Keep your e-mails pouring in, it's good to know that there are lots of you out there with views and opinions.
To help you work out what is what, are now little icons to help you see biscuit related themes. And now you can see at a glance which are the most contested subjects via this graph (requires Flash 6.0 plugin).
Please keep your mails coming in to email@example.com
If you like, you can use this search thingy to find stuff that matches with any of the icons you pick, or use the fantastic free text search, Yay!
Malted Milk Review
With a new baby due imminently, we've been making all the necessary preparations for the birth (rusks etc). At an ante-natal class we were given a list of things to take to hospital. This included the item: "favourite biscuits." I'm sure like most of your readers, we have different favorites for different situations. I wonder if you have any suggestions what would be suitable? Presumably it's got to be good biscuit in a crisis -- something that offers plenty of energy in case of a long labour, but not one that will melt all over the bed sheets in the warmth of a hospital.
|Nicey replies: Hello Barry,
Well it sounds like you are already on top of most of the important aspects of biscuit selection, although I would say crumbs are another aspect to keep in mind. What ever you bring along will probably be very welcome. To be honest I seem to remember that it was me who ate all the biscuits as Wifey wasn't really in a biscuit mood. I also seem to recall that I went out on a limb and brought Cadbury's Chocolate fingers, a very non-standard biscuit for us.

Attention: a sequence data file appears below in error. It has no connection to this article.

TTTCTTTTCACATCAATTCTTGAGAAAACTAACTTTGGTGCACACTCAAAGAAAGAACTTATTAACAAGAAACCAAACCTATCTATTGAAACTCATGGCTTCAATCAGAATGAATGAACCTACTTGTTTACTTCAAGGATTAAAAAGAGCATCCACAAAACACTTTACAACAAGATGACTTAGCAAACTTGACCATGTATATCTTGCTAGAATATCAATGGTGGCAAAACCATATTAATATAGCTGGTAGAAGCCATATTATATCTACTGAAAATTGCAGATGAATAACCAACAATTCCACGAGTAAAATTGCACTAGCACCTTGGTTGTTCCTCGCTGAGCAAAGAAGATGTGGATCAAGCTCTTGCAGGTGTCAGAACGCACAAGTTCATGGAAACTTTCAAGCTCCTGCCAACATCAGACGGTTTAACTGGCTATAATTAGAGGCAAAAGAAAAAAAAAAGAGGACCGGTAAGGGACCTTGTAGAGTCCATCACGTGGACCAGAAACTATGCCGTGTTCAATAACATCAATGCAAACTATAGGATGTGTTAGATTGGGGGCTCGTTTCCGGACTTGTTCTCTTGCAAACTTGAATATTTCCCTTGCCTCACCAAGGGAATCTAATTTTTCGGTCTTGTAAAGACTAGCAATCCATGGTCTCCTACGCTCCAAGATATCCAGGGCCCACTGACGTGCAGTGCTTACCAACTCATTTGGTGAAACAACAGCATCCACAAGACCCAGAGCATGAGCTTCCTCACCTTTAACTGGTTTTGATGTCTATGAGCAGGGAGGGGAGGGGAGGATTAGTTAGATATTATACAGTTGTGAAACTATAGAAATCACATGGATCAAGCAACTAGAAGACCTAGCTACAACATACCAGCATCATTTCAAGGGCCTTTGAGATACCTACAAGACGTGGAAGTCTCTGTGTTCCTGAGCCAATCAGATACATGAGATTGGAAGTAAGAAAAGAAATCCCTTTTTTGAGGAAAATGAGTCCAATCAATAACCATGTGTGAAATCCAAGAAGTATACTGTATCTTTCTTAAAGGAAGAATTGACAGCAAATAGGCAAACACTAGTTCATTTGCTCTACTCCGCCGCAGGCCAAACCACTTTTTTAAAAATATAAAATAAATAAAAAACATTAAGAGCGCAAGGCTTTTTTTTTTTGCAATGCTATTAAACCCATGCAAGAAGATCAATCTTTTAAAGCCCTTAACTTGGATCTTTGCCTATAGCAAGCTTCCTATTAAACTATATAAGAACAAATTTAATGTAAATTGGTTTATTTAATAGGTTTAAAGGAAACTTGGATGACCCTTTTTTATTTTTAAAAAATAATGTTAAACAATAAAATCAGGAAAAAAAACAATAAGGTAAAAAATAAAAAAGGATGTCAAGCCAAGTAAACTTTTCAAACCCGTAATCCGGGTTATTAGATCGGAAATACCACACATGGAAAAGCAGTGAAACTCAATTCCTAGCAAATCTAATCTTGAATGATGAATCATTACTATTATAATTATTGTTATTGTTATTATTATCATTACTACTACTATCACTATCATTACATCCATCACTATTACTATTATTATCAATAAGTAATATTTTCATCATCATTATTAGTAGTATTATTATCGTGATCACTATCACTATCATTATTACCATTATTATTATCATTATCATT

Thinking about it rationally and with hindsight I would have probably gone for some fig rolls, malted milks and possibly a small pack of digestives, although modern post-hydogenated fat Digestives are very crumbly. However, something that shouldn't be overlooked was the on tap supply of NHS tea and toasted sliced white with Golden Shred marmalade that was available when the YMOS made their debut.
I recent years we have taken to baking large NCOTAASD fruitcakes for our friends when the have their own younger members of staff. In fact Mr ad Mrs T are due YMOS No 2 in about 6 weeks time and Mrs T is already making space in her cake tin.
Another thing to watch out for is that fact that post birth you'll be all over the show and may well not be entirely capable of making rational biscuit choices due to excitement, warm fuzzy feelings, lack of sleep and confusion as the Wife sends you out to buy all sorts of strange things you've never heard of before down aisles of the supermarket you didn't even know existed.
Rich Tea Review